34. Relying on the observation of the Supreme Court "If it was to confer or recognise any inherent power to refuse registration of the transfer of a share, could plainly be achieved by inserting the words 'or otherwise' after the words 'under the articles' and before the words 'to refuse to register' in sub-section (1) of section 111 which is the sub-section relevant for such purpose", Shri Harikrishnan stated that now the words 'or otherwise' appear in sub-section (1) itself after 1988 amendment, it should be deemed to confer inherent powers on the board of directors of a company to refuse registration. We are unable to sustain this argument. As pointed out earlier, sub-section (1) which was considered by the Supreme Court no longer exists after 1988. This sub-section, as is clear from its contents, recognised the power of a company under its articles to refuse registration of transfer. Now with the omission of this sub-section in section 111, there is no statutory recognition of such power. The then sub-section (2) which is now sub-section (1) deals only with the duty of a company whenever they refuse registration either under powers in the articles or otherwise to send intimation alongwith reasons for refusal. This sub-section does not deal with the power of a company. As a matter of fact, according to us, compared to the provisions of pre-amendment section 111, present provisions of section 111 are more restrictive. The observation of the Supreme Court referred to above with regard to the words 'or otherwise' has not in any way altered the interpretation given by the Supreme Court just because sub-section (2) has been renumbered as sub-section (1). Therefore, we have no hesitation to say, that, as held by the Supreme Court the words 'or otherwise' cannot be deemed to confer any inherent powers on the board of directors to refuse registration of transfer.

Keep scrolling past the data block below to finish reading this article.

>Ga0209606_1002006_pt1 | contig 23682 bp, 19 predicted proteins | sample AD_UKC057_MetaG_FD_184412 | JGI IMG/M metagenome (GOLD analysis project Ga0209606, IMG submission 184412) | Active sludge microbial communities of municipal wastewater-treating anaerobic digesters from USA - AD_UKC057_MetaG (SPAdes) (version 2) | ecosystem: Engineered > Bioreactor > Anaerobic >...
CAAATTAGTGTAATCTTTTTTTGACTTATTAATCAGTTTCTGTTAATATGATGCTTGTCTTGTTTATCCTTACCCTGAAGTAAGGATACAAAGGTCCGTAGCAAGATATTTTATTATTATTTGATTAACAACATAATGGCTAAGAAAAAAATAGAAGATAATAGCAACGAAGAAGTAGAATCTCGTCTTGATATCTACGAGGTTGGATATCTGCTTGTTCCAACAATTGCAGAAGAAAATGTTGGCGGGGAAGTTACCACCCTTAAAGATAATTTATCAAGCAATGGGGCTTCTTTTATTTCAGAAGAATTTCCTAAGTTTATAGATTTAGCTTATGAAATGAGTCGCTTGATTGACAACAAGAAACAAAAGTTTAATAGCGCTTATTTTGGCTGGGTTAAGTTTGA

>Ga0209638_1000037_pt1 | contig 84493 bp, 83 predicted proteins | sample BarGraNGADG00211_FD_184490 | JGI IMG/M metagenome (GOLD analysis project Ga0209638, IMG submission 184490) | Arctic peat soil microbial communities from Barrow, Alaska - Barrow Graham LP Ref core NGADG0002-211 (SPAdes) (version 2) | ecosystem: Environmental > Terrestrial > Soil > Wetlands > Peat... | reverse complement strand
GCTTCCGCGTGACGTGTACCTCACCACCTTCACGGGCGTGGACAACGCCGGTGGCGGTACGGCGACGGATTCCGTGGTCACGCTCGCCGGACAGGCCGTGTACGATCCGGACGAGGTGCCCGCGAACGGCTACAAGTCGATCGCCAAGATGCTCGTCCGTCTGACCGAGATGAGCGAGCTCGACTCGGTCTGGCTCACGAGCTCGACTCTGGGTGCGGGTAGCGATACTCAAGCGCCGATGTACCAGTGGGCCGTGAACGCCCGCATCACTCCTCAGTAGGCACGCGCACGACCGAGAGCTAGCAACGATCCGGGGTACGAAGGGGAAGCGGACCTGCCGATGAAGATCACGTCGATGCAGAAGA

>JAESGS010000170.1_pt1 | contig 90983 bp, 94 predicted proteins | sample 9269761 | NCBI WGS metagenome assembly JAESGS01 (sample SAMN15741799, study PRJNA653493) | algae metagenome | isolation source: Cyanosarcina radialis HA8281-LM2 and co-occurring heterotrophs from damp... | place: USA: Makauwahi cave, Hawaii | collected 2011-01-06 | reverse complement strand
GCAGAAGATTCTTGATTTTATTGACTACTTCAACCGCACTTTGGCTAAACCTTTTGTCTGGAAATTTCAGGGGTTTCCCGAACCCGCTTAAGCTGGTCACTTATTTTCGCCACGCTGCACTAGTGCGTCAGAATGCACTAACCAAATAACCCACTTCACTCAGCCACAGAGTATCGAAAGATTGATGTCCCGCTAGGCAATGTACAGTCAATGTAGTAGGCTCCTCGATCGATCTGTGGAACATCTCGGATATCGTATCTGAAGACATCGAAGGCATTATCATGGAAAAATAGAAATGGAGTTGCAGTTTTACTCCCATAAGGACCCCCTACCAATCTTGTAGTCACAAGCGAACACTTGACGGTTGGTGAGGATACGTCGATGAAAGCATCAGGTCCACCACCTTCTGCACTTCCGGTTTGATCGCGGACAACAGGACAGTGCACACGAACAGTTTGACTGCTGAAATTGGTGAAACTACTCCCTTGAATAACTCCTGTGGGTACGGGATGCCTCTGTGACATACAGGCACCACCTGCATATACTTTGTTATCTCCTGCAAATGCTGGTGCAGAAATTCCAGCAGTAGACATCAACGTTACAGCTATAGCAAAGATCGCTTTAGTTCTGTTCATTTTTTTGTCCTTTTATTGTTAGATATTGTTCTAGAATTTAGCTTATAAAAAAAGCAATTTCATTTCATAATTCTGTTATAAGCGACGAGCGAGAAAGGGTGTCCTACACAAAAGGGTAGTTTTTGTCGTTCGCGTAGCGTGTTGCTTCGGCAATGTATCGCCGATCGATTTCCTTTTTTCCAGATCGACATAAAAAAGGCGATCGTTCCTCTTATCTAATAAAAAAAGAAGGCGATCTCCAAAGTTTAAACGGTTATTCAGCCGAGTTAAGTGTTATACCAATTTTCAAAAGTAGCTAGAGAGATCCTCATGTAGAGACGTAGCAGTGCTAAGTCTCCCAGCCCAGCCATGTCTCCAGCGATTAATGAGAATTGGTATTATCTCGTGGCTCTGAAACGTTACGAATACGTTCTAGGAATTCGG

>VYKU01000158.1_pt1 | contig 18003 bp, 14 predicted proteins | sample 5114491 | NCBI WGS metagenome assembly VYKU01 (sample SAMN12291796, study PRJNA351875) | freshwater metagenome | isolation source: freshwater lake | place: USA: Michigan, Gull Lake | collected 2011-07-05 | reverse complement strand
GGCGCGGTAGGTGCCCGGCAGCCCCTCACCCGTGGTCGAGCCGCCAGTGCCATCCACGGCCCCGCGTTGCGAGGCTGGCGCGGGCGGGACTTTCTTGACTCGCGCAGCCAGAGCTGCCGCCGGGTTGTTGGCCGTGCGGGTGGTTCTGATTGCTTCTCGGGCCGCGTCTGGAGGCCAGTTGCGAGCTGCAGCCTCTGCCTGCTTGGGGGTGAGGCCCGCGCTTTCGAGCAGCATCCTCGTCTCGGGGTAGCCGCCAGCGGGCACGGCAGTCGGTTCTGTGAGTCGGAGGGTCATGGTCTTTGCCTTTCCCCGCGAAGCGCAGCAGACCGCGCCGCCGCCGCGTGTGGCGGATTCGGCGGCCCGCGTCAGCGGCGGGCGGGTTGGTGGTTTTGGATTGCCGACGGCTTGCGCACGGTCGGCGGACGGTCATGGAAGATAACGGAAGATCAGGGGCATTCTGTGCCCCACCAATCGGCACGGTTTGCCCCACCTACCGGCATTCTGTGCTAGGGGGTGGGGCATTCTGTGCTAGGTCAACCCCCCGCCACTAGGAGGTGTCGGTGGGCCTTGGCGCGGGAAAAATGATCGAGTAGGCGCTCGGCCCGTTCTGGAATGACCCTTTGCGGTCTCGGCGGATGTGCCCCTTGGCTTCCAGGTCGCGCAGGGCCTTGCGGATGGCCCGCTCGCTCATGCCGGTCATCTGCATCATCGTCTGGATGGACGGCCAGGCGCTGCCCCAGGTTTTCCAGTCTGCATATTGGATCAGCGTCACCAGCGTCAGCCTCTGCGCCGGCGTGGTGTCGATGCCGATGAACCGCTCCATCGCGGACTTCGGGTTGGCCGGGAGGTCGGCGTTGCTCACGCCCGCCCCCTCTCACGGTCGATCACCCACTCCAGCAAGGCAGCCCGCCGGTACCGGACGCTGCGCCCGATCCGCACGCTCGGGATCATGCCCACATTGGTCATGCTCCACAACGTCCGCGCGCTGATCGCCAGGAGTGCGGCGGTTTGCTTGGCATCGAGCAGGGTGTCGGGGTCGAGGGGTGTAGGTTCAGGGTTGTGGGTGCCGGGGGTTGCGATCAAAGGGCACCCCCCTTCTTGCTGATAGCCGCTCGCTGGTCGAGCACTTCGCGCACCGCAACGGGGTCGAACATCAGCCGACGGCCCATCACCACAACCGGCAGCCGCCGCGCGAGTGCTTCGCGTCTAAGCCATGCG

In respect of refusal to register transfer of shares, from the various cases dealt with by the Courts, four positions emerge. One; there is no power in the articles to refuse registration, two; the articles provide for unfettered powers of refusal, three; articles provide restrictive powers in regard to refusal. Fourth and last, the powers to refuse should be traceable to the Act.
36. Even though there are many judicial decisions by various Courts touching upon all these situations, since the Apex Court has also dealt with all these situations, it is worthwhile referring to these decisions. In Bajaj Auto Ltd.'s case (supra), article 52 of the articles of association of the appellant company provided that the directors might, at their absolute discretion, decline to register any transfer of shares. It was held by the Supreme Court that "discretion did not mean the power of affirmation or negation of a proposal. It implies just and proper consideration of the proposal in the facts and circumstances. In the exercise of that discretion, the directors have to act for the paramount interest of the company and in the general interest of the shareholders because the directors are in fiduciary position, both towards the company and towards every share-holder". Therefore, it is apparent from this decision, that, even where a company has absolute discretion, reasons adduced for refusal should be just, proper, bona fide and in the interest of the company. In other words there is no blanket authority available to a company to refuse registration of transfer, even if the articles provide for absolute discretion.